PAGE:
Uffington Dragon Hill

Has been described as a Rejected Timber Castle (Motte)

There are earthwork remains

NameUffington Dragon Hill
Alternative Names
Historic CountryBerkshire
Modern AuthorityOxfordshire
1974 AuthorityOxfordshire
Civil ParishUffington

David Ford Nash (britannia.com) writes "It has often been suggested that Dragon Hill, below the Uffington White Horse, is the Motte of a Norman Castle. The mound appears to be natural, though it is still possible it was used as a castle. There is no corroborative evidence however. The adjoining hillfort also goes by the name of Uffington Castle." Reported in PastScape as "A large circular flat-topped mound about 10m high with much chalk digging around the base. It is situated below the top of a chalk scarp and is thought to be a natural feature. No earthworks have been identified. Romano British and Iron Age coins and pottery have been found."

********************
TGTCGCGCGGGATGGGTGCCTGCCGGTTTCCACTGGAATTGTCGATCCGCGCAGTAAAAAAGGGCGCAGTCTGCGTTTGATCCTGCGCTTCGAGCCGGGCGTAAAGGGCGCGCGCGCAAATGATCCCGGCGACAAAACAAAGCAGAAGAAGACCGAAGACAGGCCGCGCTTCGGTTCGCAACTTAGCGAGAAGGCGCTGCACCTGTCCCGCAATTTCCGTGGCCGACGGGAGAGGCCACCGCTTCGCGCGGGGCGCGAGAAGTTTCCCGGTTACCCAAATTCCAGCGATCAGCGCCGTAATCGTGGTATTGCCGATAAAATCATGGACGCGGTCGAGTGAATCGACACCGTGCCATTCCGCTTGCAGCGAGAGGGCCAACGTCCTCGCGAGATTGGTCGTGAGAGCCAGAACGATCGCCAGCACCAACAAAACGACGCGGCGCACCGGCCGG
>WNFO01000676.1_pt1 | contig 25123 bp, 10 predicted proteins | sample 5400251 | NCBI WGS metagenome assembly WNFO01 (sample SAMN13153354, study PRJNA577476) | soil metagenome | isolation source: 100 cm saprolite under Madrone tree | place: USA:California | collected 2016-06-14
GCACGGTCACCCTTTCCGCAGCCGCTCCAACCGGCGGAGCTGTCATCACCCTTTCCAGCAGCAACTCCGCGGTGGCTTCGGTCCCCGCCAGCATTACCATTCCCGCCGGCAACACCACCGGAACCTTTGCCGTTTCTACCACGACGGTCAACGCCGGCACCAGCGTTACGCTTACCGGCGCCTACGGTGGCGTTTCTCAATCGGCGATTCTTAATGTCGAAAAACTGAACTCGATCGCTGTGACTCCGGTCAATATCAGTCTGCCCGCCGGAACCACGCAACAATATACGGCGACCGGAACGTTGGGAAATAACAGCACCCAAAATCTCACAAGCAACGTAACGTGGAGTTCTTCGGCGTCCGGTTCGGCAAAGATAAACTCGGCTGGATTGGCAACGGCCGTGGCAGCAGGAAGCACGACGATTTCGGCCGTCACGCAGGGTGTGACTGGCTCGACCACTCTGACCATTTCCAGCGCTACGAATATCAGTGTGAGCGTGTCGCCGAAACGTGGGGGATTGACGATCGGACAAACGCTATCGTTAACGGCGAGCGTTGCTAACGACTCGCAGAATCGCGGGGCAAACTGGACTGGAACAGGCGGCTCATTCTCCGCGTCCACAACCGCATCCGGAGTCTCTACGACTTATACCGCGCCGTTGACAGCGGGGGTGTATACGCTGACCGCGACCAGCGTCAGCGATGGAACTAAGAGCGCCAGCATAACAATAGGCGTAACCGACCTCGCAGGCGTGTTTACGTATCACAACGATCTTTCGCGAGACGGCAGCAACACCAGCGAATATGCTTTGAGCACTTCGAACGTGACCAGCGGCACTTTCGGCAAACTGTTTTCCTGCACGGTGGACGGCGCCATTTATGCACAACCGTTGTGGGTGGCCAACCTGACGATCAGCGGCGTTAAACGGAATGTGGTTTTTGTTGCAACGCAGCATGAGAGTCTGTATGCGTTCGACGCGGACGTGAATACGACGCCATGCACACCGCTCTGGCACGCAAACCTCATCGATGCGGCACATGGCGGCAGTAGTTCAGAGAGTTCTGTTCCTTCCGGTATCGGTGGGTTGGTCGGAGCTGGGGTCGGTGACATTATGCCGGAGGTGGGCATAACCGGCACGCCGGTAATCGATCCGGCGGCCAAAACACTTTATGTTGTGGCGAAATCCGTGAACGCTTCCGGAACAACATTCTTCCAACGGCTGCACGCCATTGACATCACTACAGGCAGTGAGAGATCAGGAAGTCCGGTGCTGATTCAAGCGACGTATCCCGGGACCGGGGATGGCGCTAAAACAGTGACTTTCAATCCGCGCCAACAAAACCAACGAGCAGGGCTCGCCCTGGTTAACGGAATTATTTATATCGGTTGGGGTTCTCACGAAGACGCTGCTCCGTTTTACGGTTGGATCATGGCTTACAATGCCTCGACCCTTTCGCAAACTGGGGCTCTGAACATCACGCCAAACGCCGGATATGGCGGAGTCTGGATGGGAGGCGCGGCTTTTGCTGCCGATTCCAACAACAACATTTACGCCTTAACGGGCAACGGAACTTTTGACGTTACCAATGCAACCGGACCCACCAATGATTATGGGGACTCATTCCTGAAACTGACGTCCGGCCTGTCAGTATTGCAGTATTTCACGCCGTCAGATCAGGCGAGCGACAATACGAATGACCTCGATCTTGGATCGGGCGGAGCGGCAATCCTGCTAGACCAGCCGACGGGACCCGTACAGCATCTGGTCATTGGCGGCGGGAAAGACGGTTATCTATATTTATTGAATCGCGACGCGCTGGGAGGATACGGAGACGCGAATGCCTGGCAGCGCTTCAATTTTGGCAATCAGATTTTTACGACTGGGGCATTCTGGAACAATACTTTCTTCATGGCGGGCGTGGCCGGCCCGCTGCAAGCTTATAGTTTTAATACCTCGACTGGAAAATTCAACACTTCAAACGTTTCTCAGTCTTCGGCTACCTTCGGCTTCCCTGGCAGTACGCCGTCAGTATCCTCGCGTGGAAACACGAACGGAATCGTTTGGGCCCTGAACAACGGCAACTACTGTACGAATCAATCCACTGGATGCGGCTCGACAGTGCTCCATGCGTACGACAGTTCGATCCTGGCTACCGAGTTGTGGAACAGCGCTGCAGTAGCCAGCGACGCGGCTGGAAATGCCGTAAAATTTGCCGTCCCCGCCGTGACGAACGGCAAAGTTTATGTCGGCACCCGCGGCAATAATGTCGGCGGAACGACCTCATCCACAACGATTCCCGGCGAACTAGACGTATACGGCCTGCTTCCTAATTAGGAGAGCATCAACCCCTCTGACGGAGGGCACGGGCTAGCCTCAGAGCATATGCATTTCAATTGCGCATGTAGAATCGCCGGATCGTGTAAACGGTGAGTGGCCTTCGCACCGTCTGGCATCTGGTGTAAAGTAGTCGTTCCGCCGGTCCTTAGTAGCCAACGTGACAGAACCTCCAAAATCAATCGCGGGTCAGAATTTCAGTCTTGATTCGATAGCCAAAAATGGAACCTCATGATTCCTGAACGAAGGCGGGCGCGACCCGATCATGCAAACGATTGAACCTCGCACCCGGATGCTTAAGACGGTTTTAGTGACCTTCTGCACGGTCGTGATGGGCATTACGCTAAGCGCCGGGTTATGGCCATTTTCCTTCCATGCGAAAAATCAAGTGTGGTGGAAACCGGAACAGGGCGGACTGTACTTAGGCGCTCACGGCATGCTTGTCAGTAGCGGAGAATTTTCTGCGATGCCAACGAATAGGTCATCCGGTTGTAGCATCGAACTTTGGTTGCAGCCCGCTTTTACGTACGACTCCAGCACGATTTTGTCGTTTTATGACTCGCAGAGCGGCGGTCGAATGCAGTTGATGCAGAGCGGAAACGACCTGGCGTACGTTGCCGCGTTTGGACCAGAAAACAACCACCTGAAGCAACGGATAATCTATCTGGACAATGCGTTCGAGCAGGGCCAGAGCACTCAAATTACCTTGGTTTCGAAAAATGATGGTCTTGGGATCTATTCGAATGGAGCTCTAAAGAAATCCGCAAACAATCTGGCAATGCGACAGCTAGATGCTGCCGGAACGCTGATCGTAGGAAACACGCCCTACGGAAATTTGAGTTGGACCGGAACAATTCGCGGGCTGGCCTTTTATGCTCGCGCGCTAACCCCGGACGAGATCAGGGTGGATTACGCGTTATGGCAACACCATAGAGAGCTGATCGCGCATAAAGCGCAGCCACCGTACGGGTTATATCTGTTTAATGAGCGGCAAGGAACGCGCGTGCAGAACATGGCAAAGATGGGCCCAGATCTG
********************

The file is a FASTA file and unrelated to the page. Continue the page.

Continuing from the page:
Gatehouse Comments

The mound is not a manorial centre and is of no apparent tactical or strategic value, there are several sites in the area where prehistoric earthworks are in tactically defensive positions with strategic control of medieval routeways. Can safely be rejected as a castle site and the only question is how anyone could have thought otherwise.

- Philip Davis

This site is a scheduled monument protected by law

Not Listed

Historic England (PastScape) Defra or Monument number(s)
County Historic Environment Record
OS Map Grid ReferenceSU300869
HyperLink HyperLink HyperLink

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  • Elliot, Julia (ed), 2005, Heritage Unlocked; Guide to free sites in London and the South East (London: English Heritage) p. 111
  • Page, Wm and Ditchfield, P.H. (eds), 1906, VCH Berkshire Vol. 1 p. 215


  • Grinsell, L.V., 1936, 'An Analysis and List of Berkshire Barrows' Berkshire Archaeological Journal Vol. 40 p. 24 download copy
  • 1870, Transactions of the Newbury District Field Club Vol. 1 p. 182